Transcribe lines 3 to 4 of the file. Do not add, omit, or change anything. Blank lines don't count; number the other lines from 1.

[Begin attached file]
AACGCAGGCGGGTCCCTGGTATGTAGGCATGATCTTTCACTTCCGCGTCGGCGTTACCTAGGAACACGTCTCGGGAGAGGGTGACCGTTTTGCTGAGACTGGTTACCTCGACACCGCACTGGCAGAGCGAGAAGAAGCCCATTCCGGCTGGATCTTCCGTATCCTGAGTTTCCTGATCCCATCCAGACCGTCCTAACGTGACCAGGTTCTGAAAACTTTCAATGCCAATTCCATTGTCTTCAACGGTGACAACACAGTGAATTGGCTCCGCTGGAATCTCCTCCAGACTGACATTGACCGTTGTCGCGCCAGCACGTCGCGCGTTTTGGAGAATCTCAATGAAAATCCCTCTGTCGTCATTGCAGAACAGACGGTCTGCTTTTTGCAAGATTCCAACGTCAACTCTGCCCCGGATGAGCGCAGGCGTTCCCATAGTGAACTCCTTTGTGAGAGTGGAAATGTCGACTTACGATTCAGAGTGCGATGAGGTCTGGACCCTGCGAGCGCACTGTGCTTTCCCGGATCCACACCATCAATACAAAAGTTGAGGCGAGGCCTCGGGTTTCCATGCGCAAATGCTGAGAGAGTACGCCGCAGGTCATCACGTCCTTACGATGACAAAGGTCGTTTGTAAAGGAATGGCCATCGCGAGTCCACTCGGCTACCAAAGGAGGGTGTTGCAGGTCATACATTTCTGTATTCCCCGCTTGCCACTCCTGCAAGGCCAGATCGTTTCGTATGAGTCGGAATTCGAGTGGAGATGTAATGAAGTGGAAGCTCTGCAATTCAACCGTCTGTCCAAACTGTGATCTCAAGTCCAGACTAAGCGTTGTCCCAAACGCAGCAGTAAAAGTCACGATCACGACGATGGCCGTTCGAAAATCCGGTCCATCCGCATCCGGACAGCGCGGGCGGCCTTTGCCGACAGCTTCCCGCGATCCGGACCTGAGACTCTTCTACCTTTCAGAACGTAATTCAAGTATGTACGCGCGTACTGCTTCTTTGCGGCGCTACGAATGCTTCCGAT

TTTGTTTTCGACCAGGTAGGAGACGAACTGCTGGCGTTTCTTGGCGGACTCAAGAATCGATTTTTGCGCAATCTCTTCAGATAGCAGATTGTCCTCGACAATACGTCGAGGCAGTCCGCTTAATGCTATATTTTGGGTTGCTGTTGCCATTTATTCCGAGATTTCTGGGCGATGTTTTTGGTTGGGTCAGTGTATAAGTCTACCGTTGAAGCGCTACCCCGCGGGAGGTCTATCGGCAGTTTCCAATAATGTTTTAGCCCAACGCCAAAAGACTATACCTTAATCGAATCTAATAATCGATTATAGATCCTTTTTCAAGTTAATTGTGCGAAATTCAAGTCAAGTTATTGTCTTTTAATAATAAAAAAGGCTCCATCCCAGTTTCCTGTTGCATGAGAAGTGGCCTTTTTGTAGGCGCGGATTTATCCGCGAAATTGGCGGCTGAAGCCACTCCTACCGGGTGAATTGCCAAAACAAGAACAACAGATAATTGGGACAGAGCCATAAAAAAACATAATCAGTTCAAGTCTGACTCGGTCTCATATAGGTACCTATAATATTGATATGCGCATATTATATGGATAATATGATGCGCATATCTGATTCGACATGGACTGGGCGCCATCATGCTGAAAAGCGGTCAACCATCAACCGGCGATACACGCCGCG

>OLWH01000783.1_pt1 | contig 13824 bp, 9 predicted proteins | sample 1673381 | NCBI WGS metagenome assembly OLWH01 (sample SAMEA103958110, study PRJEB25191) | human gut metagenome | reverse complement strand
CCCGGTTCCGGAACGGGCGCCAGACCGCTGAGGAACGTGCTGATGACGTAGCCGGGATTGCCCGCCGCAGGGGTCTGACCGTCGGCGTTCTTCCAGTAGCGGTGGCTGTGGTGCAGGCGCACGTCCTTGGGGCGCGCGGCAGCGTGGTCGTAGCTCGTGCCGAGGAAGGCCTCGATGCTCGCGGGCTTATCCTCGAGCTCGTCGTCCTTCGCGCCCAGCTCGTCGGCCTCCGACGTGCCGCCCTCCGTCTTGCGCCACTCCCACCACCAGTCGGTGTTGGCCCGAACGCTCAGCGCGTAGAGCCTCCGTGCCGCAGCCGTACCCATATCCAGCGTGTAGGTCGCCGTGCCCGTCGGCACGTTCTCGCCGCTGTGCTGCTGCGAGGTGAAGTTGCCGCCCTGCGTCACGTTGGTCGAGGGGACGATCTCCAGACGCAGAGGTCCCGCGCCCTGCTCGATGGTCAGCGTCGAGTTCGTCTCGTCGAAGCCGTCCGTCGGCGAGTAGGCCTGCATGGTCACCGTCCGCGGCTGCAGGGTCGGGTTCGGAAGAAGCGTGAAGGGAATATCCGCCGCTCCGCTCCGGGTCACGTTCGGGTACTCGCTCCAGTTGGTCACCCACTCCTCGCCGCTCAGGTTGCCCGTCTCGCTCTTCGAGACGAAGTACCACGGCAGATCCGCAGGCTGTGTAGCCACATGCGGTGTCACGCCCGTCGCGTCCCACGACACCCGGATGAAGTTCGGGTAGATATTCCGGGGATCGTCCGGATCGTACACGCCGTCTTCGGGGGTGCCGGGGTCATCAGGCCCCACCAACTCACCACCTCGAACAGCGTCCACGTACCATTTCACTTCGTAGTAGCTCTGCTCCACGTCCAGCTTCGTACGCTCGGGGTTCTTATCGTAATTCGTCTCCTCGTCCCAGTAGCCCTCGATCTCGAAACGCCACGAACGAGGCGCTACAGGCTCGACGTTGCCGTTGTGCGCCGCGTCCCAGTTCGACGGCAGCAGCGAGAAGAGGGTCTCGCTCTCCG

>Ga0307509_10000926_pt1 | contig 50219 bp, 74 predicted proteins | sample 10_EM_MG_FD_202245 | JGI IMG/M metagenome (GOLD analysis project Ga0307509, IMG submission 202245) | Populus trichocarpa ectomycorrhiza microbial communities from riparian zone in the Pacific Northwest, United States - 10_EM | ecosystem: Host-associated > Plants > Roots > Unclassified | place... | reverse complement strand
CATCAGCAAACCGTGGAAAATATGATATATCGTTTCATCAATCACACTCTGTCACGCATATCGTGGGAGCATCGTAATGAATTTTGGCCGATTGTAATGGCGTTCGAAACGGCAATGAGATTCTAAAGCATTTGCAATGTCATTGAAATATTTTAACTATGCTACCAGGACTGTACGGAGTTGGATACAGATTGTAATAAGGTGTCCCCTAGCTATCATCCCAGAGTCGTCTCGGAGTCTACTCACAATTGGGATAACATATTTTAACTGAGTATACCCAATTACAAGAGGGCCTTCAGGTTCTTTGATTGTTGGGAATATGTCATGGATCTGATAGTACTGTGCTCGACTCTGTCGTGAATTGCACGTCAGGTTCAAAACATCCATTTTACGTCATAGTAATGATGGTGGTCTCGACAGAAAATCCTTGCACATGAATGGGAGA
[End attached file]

>OLWH01000783.1_pt1 | contig 13824 bp, 9 predicted proteins | sample 1673381 | NCBI WGS metagenome assembly OLWH01 (sample SAMEA103958110, study PRJEB25191) | human gut metagenome | reverse complement strand
CCCGGTTCCGGAACGGGCGCCAGACCGCTGAGGAACGTGCTGATGACGTAGCCGGGATTGCCCGCCGCAGGGGTCTGACCGTCGGCGTTCTTCCAGTAGCGGTGGCTGTGGTGCAGGCGCACGTCCTTGGGGCGCGCGGCAGCGTGGTCGTAGCTCGTGCCGAGGAAGGCCTCGATGCTCGCGGGCTTATCCTCGAGCTCGTCGTCCTTCGCGCCCAGCTCGTCGGCCTCCGACGTGCCGCCCTCCGTCTTGCGCCACTCCCACCACCAGTCGGTGTTGGCCCGAACGCTCAGCGCGTAGAGCCTCCGTGCCGCAGCCGTACCCATATCCAGCGTGTAGGTCGCCGTGCCCGTCGGCACGTTCTCGCCGCTGTGCTGCTGCGAGGTGAAGTTGCCGCCCTGCGTCACGTTGGTCGAGGGGACGATCTCCAGACGCAGAGGTCCCGCGCCCTGCTCGATGGTCAGCGTCGAGTTCGTCTCGTCGAAGCCGTCCGTCGGCGAGTAGGCCTGCATGGTCACCGTCCGCGGCTGCAGGGTCGGGTTCGGAAGAAGCGTGAAGGGAATATCCGCCGCTCCGCTCCGGGTCACGTTCGGGTACTCGCTCCAGTTGGTCACCCACTCCTCGCCGCTCAGGTTGCCCGTCTCGCTCTTCGAGACGAAGTACCACGGCAGATCCGCAGGCTGTGTAGCCACATGCGGTGTCACGCCCGTCGCGTCCCACGACACCCGGATGAAGTTCGGGTAGATATTCCGGGGATCGTCCGGATCGTACACGCCGTCTTCGGGGGTGCCGGGGTCATCAGGCCCCACCAACTCACCACCTCGAACAGCGTCCACGTACCATTTCACTTCGTAGTAGCTCTGCTCCACGTCCAGCTTCGTACGCTCGGGGTTCTTATCGTAATTCGTCTCCTCGTCCCAGTAGCCCTCGATCTCGAAACGCCACGAACGAGGCGCTACAGGCTCGACGTTGCCGTTGTGCGCCGCGTCCCAGTTCGACGGCAGCAGCGAGAAGAGGGTCTCGCTCTCCG